What’s the biggest incentive you can offer a millennial to come work for you instead of your competition? If you answered more money”, you need to rethink your strategy. For the generation that will soon become the majority of the Canadian workforce, they value other aspects of their career rather than a bigger pay-cheque.
Millennials are tech-savvy, innovative, and have ambitious desires that some businesses may not be used to. As baby boomers retire and millennials replace them, an understanding of what the millennial generation wants in a job is essential to attracting, landing and retaining quality talent.
Today’s high-performing companies implement flexibility into their corporate culture. They give employees the opportunity to set their own schedules as long as their work gets done. The other generations value a work-life balance as well, but millennials lead the way in prioritizing job flexibility. This doesn’t mean that they are looking to work less. In fact, millennials are constantly checking in on work, whether it is at home, on their commute to work, etc. To millennials, time doesn’t equal money; they are just looking to work differently than traditionally expected.
Think about your company’s culture, and how you’re presenting it in your recruitment process. Are you promoting any benefits of your company’s culture in your job postings? Do any of your benefits speak directly to work-life balance?
Open Communication & Feedback:
Although millennials can handle constructive feedback, they want a manager who can assign them a task, give them the initiative to figure out how to achieve it achieve it, but still be available to support them if needed. They crave open communication and want to receive real-time feedback. They enjoy constant feedback because they always want to be learning and growing. They’re not looking for constant praise, but rather want to “keep score” on how they’re doing in all aspects of their career.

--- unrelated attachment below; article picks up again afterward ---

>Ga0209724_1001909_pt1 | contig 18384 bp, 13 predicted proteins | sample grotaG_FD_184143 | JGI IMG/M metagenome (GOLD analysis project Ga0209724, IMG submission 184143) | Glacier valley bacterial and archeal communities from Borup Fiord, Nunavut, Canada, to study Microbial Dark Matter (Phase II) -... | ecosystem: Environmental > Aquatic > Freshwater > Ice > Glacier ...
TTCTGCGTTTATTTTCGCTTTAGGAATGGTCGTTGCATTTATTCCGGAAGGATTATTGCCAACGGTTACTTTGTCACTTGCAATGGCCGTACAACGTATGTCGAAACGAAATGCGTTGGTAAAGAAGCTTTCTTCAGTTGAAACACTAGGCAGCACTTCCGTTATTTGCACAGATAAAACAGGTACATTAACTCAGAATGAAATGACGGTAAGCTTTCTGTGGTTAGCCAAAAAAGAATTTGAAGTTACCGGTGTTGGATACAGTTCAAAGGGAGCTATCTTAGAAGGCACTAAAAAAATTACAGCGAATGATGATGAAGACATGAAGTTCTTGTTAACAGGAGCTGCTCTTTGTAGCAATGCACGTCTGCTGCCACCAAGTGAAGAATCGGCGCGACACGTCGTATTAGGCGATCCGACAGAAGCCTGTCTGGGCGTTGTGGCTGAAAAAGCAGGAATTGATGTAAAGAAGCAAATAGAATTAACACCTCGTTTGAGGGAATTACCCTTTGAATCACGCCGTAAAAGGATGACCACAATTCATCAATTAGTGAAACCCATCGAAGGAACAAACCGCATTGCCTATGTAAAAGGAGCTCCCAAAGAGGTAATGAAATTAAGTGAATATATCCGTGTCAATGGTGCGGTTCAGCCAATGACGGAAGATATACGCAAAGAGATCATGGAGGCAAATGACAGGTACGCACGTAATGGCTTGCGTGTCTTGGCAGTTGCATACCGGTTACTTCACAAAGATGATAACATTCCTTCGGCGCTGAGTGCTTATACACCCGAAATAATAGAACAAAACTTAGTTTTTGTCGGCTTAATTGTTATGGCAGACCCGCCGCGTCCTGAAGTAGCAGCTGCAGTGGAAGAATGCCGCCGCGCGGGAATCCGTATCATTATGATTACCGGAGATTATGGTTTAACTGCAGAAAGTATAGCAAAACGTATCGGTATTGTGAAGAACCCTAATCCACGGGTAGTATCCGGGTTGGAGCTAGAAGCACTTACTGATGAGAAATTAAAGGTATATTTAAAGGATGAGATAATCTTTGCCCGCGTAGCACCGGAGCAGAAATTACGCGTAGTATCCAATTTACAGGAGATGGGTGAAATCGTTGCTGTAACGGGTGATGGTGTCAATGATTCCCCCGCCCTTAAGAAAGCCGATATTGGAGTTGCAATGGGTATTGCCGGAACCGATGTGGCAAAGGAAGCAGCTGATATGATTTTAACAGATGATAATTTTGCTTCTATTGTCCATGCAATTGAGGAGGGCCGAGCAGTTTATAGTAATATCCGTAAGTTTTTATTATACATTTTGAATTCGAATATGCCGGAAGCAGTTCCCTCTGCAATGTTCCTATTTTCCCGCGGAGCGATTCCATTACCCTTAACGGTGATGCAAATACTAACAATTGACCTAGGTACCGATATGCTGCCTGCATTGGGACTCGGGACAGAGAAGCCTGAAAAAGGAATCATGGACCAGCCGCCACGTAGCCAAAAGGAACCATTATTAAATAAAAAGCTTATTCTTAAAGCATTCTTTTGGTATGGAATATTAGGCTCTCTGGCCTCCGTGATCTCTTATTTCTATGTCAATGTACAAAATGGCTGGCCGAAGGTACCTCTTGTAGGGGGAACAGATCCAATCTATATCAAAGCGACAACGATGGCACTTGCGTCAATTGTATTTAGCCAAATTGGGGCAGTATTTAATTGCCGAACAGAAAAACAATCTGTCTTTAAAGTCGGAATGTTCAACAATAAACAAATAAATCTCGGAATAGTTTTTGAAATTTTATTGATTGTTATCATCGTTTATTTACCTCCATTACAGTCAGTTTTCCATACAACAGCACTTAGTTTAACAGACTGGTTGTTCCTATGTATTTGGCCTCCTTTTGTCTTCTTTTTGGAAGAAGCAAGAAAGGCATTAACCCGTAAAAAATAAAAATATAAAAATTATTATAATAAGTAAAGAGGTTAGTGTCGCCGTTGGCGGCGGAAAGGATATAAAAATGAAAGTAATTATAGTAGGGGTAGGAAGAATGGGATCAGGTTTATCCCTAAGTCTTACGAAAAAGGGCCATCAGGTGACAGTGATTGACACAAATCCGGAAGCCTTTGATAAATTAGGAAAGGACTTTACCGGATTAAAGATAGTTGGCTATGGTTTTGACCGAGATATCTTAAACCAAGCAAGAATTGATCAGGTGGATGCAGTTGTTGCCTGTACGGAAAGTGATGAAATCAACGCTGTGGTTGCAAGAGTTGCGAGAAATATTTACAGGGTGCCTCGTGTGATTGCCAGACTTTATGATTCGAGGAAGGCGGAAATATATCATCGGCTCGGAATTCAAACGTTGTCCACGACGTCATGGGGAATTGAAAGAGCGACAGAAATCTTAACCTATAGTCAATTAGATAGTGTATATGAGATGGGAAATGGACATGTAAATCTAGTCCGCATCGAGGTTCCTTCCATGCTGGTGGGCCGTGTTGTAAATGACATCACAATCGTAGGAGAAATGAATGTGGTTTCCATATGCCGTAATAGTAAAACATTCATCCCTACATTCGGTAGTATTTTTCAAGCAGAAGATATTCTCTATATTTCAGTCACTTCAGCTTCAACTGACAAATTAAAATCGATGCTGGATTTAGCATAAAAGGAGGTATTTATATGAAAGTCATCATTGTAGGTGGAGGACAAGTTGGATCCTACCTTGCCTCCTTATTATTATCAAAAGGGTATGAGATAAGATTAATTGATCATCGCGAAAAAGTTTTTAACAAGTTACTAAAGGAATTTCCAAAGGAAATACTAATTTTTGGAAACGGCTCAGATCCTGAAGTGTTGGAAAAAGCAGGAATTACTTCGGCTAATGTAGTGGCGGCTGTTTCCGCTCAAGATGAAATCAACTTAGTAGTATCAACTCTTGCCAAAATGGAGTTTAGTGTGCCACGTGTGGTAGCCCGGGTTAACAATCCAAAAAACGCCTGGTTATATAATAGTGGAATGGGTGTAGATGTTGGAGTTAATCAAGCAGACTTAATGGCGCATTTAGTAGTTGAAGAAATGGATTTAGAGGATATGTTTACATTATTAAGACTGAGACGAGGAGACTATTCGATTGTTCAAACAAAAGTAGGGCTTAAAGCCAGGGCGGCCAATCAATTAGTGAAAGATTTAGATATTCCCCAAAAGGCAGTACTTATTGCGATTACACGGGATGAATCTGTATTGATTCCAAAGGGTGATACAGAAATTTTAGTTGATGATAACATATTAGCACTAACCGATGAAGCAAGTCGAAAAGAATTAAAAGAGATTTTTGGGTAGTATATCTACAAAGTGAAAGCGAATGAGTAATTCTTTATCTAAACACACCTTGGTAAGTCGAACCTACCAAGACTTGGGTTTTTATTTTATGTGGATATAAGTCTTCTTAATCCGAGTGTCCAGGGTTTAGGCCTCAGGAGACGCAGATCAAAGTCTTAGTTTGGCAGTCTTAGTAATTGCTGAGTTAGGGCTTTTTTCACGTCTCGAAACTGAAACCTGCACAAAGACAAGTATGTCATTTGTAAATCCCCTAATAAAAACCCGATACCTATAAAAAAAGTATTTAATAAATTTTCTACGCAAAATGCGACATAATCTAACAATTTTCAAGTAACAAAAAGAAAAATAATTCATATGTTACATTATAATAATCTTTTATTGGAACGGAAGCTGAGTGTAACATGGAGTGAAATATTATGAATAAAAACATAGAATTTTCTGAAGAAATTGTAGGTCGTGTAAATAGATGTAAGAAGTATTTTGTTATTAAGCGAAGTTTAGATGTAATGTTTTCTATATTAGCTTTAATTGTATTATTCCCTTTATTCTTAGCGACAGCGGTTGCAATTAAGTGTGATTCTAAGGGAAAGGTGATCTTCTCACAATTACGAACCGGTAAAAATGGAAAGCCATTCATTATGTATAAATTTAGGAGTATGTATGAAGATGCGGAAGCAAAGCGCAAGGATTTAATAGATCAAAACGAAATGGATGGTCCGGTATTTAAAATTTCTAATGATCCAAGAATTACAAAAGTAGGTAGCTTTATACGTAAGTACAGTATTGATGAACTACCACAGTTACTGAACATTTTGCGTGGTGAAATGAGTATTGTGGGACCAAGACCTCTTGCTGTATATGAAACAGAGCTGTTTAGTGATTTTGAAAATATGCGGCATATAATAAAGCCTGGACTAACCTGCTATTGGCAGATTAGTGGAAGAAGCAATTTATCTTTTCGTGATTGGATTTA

Remember, millennials grew up with the internet, which instantly offers quick feedback, and they expect that in all aspects of their lives. They will work hard, but they want to understand the path to progression.
Millennials work for purpose, not pay-cheques. They want to know their self-purpose. They are constantly asking themselves, “how do I fit into this organizational puzzle?”, “how can I grow my career here?”, “how is my work relevant?”.
With most companies, senior-level management plays the role of the decision-maker, while other employees of all level are responsible for executing on those decisions. Millennials crave a bit more than that. They want to do more than just meet the basic requirements. Knowing their added value within a company is vital.
If employers can create shared values and a defined sense of purpose, this will keep millennials around, because that’s something that truly matters to them in a job.
Millennials want a role that offers them work-life balance, ongoing feedback from their manager, and a sense of purpose. If you want to attract, land and retain top millennial talent, design a recruiting strategy that speaks to them. If you do, you’ll have your organization’s future leaders.
Contributed by Zeina Agha
Administrative Assistant at PTC Recruiting